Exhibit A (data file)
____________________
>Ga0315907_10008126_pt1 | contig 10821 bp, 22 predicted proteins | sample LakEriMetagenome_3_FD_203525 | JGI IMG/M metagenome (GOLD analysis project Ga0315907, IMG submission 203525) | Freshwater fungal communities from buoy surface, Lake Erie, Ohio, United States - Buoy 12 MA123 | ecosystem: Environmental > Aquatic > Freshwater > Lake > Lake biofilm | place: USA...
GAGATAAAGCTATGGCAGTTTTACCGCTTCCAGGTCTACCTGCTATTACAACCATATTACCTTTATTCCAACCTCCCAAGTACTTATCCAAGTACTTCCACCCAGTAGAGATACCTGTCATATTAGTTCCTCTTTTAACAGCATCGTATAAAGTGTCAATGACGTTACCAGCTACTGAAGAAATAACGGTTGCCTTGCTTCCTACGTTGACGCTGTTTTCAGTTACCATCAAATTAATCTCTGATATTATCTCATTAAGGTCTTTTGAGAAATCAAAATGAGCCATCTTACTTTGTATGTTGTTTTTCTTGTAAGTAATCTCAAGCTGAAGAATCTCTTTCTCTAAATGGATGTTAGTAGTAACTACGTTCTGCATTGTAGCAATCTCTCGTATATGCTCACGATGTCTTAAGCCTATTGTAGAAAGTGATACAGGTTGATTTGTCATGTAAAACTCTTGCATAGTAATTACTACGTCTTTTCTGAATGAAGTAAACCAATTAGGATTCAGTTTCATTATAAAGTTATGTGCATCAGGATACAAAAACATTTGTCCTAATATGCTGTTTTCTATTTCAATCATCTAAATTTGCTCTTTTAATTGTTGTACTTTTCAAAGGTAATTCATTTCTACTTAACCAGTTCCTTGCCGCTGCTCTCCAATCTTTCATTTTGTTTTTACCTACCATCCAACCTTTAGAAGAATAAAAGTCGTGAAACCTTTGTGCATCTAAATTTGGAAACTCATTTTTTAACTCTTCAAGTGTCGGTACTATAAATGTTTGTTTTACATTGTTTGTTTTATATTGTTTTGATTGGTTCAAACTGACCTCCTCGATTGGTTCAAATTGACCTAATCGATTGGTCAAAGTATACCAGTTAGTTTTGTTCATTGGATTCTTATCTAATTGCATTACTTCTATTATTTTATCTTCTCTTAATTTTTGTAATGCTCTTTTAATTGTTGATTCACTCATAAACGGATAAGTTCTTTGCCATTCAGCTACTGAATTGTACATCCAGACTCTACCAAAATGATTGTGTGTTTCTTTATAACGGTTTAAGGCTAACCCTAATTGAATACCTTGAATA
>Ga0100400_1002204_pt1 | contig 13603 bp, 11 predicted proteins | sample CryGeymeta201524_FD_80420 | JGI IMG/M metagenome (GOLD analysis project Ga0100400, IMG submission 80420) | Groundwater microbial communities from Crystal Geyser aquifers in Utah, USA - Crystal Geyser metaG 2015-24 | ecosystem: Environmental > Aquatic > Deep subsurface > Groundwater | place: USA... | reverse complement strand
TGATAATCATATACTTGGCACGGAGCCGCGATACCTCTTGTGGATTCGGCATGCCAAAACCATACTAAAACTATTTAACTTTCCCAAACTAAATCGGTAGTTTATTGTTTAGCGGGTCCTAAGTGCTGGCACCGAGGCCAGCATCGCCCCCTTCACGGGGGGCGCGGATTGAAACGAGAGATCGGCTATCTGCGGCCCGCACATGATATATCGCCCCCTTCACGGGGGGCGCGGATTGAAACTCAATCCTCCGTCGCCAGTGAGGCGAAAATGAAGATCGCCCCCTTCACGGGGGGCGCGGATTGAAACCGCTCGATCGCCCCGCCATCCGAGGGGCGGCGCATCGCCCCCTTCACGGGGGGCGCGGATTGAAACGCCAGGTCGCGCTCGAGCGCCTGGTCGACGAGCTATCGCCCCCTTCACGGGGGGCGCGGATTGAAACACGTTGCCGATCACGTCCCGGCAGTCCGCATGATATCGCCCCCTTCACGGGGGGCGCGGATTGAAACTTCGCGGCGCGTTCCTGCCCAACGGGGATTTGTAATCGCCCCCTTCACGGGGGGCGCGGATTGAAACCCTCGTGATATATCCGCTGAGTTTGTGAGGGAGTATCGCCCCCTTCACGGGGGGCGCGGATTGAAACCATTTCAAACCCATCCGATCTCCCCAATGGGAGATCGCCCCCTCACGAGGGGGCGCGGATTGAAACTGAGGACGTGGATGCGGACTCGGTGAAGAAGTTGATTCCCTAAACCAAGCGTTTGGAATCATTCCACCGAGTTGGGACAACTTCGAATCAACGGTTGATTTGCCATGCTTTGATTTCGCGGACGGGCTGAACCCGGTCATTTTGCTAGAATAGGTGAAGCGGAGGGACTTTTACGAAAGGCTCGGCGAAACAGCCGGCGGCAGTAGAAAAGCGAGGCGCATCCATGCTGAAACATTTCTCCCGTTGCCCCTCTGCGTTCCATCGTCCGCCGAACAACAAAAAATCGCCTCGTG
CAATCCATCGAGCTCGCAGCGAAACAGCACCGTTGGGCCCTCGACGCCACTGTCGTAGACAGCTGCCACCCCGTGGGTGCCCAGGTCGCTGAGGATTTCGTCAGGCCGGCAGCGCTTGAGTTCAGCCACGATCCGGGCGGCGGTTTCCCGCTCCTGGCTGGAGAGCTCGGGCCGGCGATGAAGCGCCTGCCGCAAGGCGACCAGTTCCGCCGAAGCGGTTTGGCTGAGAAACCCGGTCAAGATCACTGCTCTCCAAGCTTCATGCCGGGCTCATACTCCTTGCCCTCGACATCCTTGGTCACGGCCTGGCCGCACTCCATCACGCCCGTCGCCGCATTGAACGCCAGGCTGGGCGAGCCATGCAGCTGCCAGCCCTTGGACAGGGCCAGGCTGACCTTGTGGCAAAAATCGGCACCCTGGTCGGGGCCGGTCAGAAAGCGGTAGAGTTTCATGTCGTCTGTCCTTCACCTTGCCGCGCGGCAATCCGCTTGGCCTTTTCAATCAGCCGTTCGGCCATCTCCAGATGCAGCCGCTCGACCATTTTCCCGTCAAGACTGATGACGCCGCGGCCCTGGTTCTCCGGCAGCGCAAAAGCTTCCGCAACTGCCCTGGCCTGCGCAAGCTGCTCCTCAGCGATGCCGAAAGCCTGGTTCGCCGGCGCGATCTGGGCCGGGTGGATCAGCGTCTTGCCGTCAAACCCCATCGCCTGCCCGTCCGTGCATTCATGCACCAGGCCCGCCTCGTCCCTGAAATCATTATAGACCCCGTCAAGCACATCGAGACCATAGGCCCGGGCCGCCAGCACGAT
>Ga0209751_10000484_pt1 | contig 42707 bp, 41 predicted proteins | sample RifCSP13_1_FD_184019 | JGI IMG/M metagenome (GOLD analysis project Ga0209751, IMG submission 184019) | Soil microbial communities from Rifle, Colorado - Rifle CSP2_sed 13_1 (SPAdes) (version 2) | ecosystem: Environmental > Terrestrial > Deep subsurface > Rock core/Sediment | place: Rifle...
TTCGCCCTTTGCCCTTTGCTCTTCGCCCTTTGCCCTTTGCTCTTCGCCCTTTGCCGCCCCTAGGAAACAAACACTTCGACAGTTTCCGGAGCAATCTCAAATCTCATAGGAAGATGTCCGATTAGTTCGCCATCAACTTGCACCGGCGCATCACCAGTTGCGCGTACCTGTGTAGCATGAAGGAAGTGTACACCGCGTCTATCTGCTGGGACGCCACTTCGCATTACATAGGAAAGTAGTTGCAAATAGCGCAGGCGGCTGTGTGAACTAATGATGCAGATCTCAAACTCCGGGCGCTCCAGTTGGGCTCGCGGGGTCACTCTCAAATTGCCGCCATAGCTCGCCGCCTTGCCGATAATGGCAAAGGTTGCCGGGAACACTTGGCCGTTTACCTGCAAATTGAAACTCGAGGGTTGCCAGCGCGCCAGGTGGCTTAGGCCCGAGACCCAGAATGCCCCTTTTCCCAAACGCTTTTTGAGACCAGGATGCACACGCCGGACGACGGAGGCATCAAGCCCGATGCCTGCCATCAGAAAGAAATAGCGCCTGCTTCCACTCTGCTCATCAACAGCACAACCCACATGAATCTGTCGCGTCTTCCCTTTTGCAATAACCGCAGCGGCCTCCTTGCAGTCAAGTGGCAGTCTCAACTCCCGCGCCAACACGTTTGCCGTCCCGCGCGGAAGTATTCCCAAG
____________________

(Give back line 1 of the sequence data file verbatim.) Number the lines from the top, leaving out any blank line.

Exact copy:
>Ga0315907_10008126_pt1 | contig 10821 bp, 22 predicted proteins | sample LakEriMetagenome_3_FD_203525 | JGI IMG/M metagenome (GOLD analysis project Ga0315907, IMG submission 203525) | Freshwater fungal communities from buoy surface, Lake Erie, Ohio, United States - Buoy 12 MA123 | ecosystem: Environmental > Aquatic > Freshwater > Lake > Lake biofilm | place: USA...